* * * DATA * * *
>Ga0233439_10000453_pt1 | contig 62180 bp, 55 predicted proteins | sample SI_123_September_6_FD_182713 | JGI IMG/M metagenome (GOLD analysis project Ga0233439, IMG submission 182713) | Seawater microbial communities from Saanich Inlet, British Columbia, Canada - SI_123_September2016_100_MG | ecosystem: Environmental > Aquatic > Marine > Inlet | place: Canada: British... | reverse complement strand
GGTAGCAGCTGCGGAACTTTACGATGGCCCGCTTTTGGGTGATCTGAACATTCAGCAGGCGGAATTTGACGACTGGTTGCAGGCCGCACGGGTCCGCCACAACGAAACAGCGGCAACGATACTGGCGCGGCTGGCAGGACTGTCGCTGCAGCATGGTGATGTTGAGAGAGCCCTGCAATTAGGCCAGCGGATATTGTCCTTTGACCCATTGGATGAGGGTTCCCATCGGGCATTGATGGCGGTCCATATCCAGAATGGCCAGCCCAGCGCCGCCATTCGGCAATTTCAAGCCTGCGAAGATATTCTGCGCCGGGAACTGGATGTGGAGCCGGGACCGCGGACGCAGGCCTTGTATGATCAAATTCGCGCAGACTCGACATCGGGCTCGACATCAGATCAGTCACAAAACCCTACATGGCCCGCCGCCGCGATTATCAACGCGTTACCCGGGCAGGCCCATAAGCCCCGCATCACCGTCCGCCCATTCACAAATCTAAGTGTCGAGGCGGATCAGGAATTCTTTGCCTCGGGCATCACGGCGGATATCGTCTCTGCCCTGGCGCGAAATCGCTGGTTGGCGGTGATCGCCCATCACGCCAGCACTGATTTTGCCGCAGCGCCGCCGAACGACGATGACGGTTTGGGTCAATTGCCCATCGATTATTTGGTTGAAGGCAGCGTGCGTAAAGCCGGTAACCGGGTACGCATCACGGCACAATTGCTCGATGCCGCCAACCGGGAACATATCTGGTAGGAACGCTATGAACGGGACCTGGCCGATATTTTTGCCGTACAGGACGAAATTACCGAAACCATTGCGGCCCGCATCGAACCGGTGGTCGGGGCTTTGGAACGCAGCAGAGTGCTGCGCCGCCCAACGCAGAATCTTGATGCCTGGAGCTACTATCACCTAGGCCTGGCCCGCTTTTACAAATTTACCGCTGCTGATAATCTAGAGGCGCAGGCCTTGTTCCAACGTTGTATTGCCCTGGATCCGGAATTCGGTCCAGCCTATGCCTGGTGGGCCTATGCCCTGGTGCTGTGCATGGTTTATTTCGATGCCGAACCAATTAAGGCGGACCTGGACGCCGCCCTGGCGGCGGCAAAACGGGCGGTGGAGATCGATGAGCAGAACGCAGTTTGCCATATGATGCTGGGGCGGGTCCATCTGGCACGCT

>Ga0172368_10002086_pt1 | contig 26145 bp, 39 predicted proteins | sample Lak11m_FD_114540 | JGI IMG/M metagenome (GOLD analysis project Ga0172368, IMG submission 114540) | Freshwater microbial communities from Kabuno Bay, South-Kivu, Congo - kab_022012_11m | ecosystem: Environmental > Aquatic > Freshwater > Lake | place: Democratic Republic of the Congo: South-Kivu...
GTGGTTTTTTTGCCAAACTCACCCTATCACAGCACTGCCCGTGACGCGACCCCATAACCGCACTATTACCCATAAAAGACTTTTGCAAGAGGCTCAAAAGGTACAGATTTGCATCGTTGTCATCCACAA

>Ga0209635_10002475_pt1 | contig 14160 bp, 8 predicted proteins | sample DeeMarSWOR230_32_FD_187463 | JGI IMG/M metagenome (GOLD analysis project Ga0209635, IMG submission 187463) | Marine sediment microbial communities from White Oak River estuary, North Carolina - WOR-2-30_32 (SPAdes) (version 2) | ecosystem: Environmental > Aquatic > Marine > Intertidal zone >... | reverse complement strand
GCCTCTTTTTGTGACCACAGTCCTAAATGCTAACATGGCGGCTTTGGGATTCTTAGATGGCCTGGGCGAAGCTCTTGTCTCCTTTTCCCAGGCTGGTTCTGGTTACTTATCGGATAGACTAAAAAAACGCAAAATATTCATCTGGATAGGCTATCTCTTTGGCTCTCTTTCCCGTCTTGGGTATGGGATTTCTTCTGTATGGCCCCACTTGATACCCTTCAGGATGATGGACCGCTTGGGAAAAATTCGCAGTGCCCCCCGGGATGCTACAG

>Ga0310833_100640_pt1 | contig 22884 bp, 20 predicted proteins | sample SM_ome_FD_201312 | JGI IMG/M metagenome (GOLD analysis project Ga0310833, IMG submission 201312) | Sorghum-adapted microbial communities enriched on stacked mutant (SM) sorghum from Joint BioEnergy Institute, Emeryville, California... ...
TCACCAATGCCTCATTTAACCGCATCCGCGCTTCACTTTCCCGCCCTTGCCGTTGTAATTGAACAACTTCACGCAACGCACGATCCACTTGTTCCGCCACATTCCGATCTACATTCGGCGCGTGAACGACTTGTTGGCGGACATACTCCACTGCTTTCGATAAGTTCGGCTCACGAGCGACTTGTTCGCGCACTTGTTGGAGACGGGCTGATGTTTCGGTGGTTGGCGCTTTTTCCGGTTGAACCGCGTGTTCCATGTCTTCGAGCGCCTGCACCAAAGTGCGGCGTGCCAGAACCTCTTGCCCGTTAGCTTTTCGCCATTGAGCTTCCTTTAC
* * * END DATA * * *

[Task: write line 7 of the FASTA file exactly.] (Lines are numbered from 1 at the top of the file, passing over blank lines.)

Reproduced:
>Ga0310833_100640_pt1 | contig 22884 bp, 20 predicted proteins | sample SM_ome_FD_201312 | JGI IMG/M metagenome (GOLD analysis project Ga0310833, IMG submission 201312) | Sorghum-adapted microbial communities enriched on stacked mutant (SM) sorghum from Joint BioEnergy Institute, Emeryville, California... ...